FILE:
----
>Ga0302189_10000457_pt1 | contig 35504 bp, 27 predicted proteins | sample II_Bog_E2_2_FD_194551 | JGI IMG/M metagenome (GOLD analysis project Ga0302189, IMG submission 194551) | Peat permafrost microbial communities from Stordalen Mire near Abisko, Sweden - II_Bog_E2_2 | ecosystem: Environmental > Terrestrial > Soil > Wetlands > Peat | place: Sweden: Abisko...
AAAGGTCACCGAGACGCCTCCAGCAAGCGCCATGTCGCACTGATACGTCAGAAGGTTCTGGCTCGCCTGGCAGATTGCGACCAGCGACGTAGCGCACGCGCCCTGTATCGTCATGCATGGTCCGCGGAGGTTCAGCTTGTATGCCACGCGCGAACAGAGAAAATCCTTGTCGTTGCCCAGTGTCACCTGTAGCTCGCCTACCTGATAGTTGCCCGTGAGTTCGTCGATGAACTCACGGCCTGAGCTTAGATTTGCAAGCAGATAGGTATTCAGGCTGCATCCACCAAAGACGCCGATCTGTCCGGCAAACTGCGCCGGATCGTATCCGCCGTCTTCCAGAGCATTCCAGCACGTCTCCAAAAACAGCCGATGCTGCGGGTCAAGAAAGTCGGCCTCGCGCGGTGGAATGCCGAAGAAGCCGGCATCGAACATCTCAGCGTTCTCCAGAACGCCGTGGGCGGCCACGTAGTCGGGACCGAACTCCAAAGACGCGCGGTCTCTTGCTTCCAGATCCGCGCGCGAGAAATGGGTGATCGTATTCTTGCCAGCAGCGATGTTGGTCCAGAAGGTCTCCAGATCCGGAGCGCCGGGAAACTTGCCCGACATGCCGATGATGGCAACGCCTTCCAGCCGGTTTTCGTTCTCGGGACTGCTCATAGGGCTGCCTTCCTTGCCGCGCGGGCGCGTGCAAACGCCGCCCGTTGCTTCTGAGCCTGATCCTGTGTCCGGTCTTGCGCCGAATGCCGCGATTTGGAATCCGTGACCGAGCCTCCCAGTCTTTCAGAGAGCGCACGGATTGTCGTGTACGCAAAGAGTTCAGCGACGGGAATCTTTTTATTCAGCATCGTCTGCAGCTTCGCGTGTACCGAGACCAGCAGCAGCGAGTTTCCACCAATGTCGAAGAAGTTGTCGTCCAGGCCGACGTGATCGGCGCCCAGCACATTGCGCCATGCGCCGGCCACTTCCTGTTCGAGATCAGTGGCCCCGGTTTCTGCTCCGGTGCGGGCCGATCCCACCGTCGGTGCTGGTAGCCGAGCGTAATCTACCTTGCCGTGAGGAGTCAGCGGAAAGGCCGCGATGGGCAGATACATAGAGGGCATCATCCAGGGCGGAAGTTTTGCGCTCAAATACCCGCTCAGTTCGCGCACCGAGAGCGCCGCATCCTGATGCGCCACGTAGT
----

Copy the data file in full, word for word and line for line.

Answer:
>Ga0302189_10000457_pt1 | contig 35504 bp, 27 predicted proteins | sample II_Bog_E2_2_FD_194551 | JGI IMG/M metagenome (GOLD analysis project Ga0302189, IMG submission 194551) | Peat permafrost microbial communities from Stordalen Mire near Abisko, Sweden - II_Bog_E2_2 | ecosystem: Environmental > Terrestrial > Soil > Wetlands > Peat | place: Sweden: Abisko...
AAAGGTCACCGAGACGCCTCCAGCAAGCGCCATGTCGCACTGATACGTCAGAAGGTTCTGGCTCGCCTGGCAGATTGCGACCAGCGACGTAGCGCACGCGCCCTGTATCGTCATGCATGGTCCGCGGAGGTTCAGCTTGTATGCCACGCGCGAACAGAGAAAATCCTTGTCGTTGCCCAGTGTCACCTGTAGCTCGCCTACCTGATAGTTGCCCGTGAGTTCGTCGATGAACTCACGGCCTGAGCTTAGATTTGCAAGCAGATAGGTATTCAGGCTGCATCCACCAAAGACGCCGATCTGTCCGGCAAACTGCGCCGGATCGTATCCGCCGTCTTCCAGAGCATTCCAGCACGTCTCCAAAAACAGCCGATGCTGCGGGTCAAGAAAGTCGGCCTCGCGCGGTGGAATGCCGAAGAAGCCGGCATCGAACATCTCAGCGTTCTCCAGAACGCCGTGGGCGGCCACGTAGTCGGGACCGAACTCCAAAGACGCGCGGTCTCTTGCTTCCAGATCCGCGCGCGAGAAATGGGTGATCGTATTCTTGCCAGCAGCGATGTTGGTCCAGAAGGTCTCCAGATCCGGAGCGCCGGGAAACTTGCCCGACATGCCGATGATGGCAACGCCTTCCAGCCGGTTTTCGTTCTCGGGACTGCTCATAGGGCTGCCTTCCTTGCCGCGCGGGCGCGTGCAAACGCCGCCCGTTGCTTCTGAGCCTGATCCTGTGTCCGGTCTTGCGCCGAATGCCGCGATTTGGAATCCGTGACCGAGCCTCCCAGTCTTTCAGAGAGCGCACGGATTGTCGTGTACGCAAAGAGTTCAGCGACGGGAATCTTTTTATTCAGCATCGTCTGCAGCTTCGCGTGTACCGAGACCAGCAGCAGCGAGTTTCCACCAATGTCGAAGAAGTTGTCGTCCAGGCCGACGTGATCGGCGCCCAGCACATTGCGCCATGCGCCGGCCACTTCCTGTTCGAGATCAGTGGCCCCGGTTTCTGCTCCGGTGCGGGCCGATCCCACCGTCGGTGCTGGTAGCCGAGCGTAATCTACCTTGCCGTGAGGAGTCAGCGGAAAGGCCGCGATGGGCAGATACATAGAGGGCATCATCCAGGGCGGAAGTTTTGCGCTCAAATACCCGCTCAGTTCGCGCACCGAGAGCGCCGCATCCTGATGCGCCACGTAGT